Advertisement

Journal of Crop Science and Biotechnology

, Volume 22, Issue 5, pp 425–449 | Cite as

Genotype by Environment (G×E) Interaction Study on Yield Traits in Different Maturity Groups of Rice

  • Swapna Jadhav
  • Divya BalakrishnanEmail author
  • Gouri Shankar V
  • Kavitha Beerelli
  • Gowthami Chandu
  • Sarla Neelamraju
Research Article
  • 14 Downloads

Abstract

Rice production is affected by emerging problems of climate change and over-utilization of resources. To obtain consistent yield across diverse environments, a variety should have adaptability and stability to fit into various growing conditions. G×E interaction and stability performance of 59 rice lines of different maturity durations were investigated for grain yield-related traits in three environments. This study was carried out to identify stable lines for varietal development as well as to identify parental lines with stable contributing traits for further breeding programs. AMMI and GGE analysis showed significant genotype, environment, and G×E interaction indicating the presence of variability among the genotypes and environments. The G×E interaction effect showed that the genotypes responded differently to the variation in environmental conditions or seasonal fluctuations and explained that most of the traits were contributed mainly by genotype, followed by environment and their interaction. As per AMMI biplot analysis, environment1 was identified as the best suited for potential expression of grain yield and related traits. Results of stability analysis revealed that early and mid-early genotypes NH776, NH4371, 27K, NH686, 258S, NH219, and Tellahamsa were identified as the best stable genotypes across all the three seasons for single plant grain yield and hence suitable for wider environments. These selected genotypes can be suggested for hybridization in further breeding programs to develop early genotypes with high yield. The stable early and mid-early lines with high yield potential will be tested in multi-location trials for commercial cultivation.

Key words

Adaptability biplot G×E mutants wild introgression lines 

Preview

Unable to display preview. Download preview PDF.

Unable to display preview. Download preview PDF.

References

  1. Badu-Apraku B, Oyekunle M, Obeng-Antwi K, Osuman AS, Ado SG, Coulibay N, Yallou CG, Abdulai M, Boakyewaa GA, Didjeira A. 2012. Performance of extra-early maize cultivars based on GGE biplot and AMMI analysis. J. Agric. Sci. Cambridge 150: 475–486CrossRefGoogle Scholar
  2. Balakrishnan D, Subrahmanyam D, Badri J, Raju AK, Rao VY, Kavitha B, Sukumar M, Malathi S, Revathi P, Padmavathi G, Babu VR, Sarla, N. 2016. Genotype × environment interactions of yield traits in backcross introgression lines derived from Oryza sativa cv. Swarna/Oryza nivara. Front. Plant Sci., http://journal.frontiersin.org/article/10.3389/fpls.2016.01530 Google Scholar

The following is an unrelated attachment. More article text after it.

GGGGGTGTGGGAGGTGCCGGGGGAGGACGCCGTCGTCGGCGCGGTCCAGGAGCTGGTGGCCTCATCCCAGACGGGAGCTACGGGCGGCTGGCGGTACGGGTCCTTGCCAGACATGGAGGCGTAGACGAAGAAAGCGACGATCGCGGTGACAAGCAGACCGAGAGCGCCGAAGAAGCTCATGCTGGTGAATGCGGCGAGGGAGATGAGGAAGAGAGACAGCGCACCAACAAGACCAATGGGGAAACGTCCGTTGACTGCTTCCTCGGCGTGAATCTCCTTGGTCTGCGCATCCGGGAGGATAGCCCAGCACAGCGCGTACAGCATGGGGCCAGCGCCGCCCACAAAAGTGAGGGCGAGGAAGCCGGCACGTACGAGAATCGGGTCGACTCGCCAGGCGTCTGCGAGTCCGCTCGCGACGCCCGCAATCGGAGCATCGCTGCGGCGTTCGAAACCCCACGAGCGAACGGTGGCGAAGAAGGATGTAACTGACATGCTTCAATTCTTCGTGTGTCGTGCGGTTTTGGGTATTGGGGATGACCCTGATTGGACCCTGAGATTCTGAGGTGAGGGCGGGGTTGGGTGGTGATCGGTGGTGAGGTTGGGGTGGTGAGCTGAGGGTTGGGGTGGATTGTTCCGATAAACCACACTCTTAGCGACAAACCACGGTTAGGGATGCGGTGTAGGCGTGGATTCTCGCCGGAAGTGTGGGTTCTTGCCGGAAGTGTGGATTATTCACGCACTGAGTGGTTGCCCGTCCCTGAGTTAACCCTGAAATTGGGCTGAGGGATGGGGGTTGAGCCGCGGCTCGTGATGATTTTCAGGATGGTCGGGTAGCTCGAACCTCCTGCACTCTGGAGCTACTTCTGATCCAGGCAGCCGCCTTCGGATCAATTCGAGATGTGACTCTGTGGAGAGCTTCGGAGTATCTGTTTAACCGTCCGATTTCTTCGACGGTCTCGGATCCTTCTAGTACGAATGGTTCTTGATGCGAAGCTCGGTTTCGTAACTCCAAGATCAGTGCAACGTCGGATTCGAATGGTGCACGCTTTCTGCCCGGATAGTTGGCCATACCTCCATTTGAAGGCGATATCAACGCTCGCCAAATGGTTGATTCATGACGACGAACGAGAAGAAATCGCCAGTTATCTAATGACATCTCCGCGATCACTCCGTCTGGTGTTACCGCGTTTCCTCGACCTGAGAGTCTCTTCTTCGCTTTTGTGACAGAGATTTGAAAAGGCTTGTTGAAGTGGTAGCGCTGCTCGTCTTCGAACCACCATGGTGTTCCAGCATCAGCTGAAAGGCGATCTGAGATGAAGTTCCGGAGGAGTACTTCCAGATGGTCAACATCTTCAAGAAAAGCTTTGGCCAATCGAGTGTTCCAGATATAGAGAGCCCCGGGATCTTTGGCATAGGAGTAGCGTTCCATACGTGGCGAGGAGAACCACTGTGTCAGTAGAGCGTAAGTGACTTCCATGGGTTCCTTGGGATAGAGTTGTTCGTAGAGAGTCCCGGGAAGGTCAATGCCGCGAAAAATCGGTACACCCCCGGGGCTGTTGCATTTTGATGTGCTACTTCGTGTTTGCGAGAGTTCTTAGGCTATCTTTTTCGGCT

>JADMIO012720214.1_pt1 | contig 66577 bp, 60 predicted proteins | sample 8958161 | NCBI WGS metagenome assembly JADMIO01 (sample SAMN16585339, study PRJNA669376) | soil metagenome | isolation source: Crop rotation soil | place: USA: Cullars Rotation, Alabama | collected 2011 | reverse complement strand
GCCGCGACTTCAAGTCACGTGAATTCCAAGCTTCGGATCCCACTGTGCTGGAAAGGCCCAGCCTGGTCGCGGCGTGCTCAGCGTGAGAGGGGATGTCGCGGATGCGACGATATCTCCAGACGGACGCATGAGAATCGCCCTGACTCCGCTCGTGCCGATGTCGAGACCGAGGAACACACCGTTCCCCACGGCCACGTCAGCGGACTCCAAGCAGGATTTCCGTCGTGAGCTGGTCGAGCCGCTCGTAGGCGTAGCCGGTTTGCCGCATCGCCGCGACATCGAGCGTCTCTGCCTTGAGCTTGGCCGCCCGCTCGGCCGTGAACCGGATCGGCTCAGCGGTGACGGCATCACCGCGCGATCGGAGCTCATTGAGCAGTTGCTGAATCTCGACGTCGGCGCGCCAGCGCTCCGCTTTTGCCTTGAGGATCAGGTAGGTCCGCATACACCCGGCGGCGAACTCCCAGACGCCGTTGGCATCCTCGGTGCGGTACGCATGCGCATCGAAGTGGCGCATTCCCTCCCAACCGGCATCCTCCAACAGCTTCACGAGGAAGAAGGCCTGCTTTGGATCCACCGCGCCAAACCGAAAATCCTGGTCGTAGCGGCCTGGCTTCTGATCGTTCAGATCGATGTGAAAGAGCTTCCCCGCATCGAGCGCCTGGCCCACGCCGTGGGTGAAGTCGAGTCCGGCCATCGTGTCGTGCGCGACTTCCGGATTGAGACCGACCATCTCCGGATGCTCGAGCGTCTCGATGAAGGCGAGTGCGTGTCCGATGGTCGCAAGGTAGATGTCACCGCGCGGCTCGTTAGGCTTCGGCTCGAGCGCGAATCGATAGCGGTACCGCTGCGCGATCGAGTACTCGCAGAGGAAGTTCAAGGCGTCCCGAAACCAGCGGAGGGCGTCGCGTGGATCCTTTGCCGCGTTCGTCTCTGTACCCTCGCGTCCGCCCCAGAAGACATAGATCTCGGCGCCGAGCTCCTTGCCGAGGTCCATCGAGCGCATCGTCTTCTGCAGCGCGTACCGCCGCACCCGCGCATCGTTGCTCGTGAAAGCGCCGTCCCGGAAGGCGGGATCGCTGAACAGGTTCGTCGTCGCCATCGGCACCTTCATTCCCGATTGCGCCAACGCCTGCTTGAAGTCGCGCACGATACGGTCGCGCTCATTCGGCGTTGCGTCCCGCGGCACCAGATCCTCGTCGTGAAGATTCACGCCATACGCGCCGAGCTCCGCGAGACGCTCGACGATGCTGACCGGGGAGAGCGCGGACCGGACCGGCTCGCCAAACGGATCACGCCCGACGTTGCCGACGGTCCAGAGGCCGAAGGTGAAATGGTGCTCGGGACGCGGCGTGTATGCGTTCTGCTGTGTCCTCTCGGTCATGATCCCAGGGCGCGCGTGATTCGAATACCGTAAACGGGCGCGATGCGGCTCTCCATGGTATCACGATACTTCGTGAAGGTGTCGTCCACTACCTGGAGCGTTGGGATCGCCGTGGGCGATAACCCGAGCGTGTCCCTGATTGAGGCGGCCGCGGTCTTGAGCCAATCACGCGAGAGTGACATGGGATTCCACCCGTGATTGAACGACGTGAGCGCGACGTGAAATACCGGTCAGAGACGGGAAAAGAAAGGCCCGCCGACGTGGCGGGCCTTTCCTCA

3. Bose KL, Jambhulkar NN, Pande K. 2014. Genotype by Environment interaction and stability analysis for rice genotypes under Boro condition. Genetika, 46: 521–528CrossRefGoogle Scholar
  4. Bueno CS, Lafarge T. 2017. Maturity groups and growing seasons as key sources of variation to consider within breeding programs for high yielding rice in the tropics. Euphytica 213: 74. https://doi.org/10.1007/s10681-017-1862-zCrossRefGoogle Scholar
  5. Cornelius PL, Crossa J, Seyedsadr MS. 1996. Statistical tests and estimators of multiplicative models for genotype-byenvironment interaction. p. 199–234. In: MS Kang, HG Gauch, eds., Genotype-by-environment interaction. CRC Press, Boca Raton, FL, USAGoogle Scholar
  6. Crossa J, Cornelius PL, Yan W. 2002. Biplots of linear-bilinear models for studying crossover genotype - environment interaction. Crop Sci. 42: 619–633CrossRefGoogle Scholar
  7. Crossa J, Gauch HGJ, Zobel RW. 1990. Additive main effects and multiplicative interaction analysis of two international maize cultivar trials. Crop Sci. 30: 493–500CrossRefGoogle Scholar
  8. Dewi KA, Chozin AM, Triwidodo H, Aswidinnoor H. 2014. Genotype × environment interaction, and stability analysis in lowland rice promising genotypes. Int. J. Agron. Agric. Res. 5(5), 74–84Google Scholar
  9. Ebdon JS, Gauch HG. 2002. Additive main effect and multiplicative interaction analysis of national turf grass performance trials: II. Cultivar recommendations. Crop Sci. 42, 497–506CrossRefGoogle Scholar